Input-output analysis of the pollution content of intra- and international trade flows

Turner, Karen and Cui, Cathy Xin and Ha, Soo Jung and Hewings, Geoffrey (2012) Input-output analysis of the pollution content of intra- and international trade flows. Contemporary Social Science, 9 (4). pp. 430-455. ISSN 2158-2041

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Abstract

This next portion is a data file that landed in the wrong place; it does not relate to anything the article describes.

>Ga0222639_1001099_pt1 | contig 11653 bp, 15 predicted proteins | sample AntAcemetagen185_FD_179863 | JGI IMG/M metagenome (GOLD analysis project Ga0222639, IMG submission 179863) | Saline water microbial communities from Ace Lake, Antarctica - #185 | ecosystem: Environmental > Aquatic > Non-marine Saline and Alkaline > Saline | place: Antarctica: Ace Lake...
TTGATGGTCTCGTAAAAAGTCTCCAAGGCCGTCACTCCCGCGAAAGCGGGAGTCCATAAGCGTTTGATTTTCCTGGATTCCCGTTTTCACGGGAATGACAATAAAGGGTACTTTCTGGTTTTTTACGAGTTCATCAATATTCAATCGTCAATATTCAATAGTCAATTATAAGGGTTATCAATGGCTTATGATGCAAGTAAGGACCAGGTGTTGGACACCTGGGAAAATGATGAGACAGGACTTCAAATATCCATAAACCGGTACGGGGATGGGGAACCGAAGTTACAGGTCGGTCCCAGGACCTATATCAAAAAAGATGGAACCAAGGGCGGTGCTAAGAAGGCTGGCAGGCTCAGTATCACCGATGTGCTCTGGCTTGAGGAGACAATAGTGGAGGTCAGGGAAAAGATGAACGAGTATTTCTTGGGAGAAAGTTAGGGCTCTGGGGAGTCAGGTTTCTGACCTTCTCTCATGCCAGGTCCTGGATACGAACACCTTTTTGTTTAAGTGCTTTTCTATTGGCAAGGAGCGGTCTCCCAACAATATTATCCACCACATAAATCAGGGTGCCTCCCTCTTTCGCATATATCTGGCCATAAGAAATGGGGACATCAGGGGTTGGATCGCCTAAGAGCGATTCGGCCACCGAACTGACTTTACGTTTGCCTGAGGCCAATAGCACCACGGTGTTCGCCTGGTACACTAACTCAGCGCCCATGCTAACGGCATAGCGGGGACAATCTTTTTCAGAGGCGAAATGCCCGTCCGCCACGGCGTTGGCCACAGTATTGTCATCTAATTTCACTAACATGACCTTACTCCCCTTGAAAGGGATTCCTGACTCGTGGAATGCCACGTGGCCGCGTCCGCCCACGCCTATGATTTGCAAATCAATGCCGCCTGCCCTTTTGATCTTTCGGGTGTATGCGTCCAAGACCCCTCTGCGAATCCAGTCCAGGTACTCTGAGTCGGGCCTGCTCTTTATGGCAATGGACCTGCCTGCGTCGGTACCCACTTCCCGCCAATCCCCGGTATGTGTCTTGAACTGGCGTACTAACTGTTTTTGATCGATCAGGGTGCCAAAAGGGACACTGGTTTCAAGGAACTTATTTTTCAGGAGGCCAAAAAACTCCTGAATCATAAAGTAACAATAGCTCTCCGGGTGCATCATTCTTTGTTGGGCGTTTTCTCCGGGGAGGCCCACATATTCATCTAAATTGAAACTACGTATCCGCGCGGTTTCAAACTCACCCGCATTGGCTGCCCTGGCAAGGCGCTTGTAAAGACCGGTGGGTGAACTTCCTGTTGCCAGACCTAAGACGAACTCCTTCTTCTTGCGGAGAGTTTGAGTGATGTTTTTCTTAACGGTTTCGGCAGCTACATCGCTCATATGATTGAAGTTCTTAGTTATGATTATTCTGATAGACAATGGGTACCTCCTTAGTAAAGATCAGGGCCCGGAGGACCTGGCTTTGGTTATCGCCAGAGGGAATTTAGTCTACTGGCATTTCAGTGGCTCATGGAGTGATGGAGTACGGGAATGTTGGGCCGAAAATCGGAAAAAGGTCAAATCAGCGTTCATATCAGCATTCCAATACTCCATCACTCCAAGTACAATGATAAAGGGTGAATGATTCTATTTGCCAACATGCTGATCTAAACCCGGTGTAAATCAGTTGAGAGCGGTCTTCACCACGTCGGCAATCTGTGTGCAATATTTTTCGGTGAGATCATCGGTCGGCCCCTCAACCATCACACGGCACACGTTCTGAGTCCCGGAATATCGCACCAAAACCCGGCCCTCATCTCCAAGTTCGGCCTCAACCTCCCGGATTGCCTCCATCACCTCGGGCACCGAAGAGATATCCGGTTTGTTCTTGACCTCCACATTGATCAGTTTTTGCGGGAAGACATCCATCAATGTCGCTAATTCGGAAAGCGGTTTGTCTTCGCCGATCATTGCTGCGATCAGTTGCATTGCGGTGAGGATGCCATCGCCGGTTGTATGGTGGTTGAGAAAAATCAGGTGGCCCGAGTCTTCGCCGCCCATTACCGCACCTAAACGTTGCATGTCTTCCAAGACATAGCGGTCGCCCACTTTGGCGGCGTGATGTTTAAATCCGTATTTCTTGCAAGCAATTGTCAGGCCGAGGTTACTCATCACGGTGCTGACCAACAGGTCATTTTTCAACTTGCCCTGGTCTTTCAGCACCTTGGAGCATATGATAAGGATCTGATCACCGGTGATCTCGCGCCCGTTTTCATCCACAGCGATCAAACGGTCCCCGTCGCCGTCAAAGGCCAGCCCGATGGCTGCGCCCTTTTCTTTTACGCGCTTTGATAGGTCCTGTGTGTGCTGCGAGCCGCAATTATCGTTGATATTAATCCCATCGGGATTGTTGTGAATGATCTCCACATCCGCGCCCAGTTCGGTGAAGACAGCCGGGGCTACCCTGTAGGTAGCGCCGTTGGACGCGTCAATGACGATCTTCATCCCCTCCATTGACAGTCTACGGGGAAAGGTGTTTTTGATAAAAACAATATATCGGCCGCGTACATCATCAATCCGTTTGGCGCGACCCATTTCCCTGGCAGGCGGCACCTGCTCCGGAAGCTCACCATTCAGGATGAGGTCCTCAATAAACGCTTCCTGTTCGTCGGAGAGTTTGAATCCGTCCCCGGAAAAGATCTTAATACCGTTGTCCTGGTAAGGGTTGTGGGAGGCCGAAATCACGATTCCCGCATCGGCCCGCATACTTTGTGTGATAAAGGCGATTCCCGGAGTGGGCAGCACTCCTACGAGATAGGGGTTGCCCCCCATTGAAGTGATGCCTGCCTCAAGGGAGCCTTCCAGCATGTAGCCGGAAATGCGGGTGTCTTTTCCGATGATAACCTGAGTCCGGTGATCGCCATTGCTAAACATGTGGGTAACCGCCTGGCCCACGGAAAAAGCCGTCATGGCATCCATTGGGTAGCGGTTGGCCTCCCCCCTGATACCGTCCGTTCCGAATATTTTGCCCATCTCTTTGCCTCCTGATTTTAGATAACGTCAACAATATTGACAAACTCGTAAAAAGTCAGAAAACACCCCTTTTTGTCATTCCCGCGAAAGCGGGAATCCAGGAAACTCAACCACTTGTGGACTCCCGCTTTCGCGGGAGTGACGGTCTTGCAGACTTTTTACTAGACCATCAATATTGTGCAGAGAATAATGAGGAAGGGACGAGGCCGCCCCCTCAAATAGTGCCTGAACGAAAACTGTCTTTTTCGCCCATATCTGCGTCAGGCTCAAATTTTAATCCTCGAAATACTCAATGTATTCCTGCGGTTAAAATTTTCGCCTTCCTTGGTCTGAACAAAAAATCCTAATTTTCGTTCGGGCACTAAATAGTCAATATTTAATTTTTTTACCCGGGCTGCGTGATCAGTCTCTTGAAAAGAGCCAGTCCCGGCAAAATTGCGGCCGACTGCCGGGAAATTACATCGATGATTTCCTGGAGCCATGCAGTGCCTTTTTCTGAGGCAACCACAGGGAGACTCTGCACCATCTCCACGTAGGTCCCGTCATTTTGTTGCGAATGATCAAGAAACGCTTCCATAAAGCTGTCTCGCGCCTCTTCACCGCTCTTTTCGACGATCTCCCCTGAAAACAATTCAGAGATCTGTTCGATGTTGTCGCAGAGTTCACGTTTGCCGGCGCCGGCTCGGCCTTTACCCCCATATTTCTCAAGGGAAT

This paper considers the application of input–output accounting methods to consider the pollution implications of different production and consumption activities, with specific focus on pollution embodied in intra- and inter-national trade flows. It considers the illustrative case studies of production and consumption measures of emissions and pollution embodied in interregional trade flows between two regions of the UK and between five Midwest regions/states within the United States. The analysis raises questions in terms of policy reliance on the extremes of conventional production and consumption accounting measures and considers a range of alternative measures that may be calculated using input–output methods to provide different informational content. The paper focuses on different types of air pollutant of current policy concern in each the UK and the US Midwest cases and demonstrates how use of the environmental input–output framework allows the analysis of the nature and significance of interregional pollution spillovers. The results raise questions in terms of the extent to which authorities at the regional level can limit local emissions where they are limited in the way some emissions can be controlled, particularly with respect to changes in demand elsewhere within the national economy. This implies a need for policy coordination between national and regional level authorities to meet emissions reductions targets. Moreover, the existence of pollution trade balances between regions also raises issues regarding net losses/gains in terms of pollutants as a result of interregional trade. In conducting analyses for different types of air pollutant (here carbon dioxide, CO2, as a global warming gas, a greenhouse gas (GHG), in the UK case; and ammonia, NH3, as a pollutant of more local concern in the US case) the paper also considers how pollution embodied in international trade flows may be accounted for and attributed.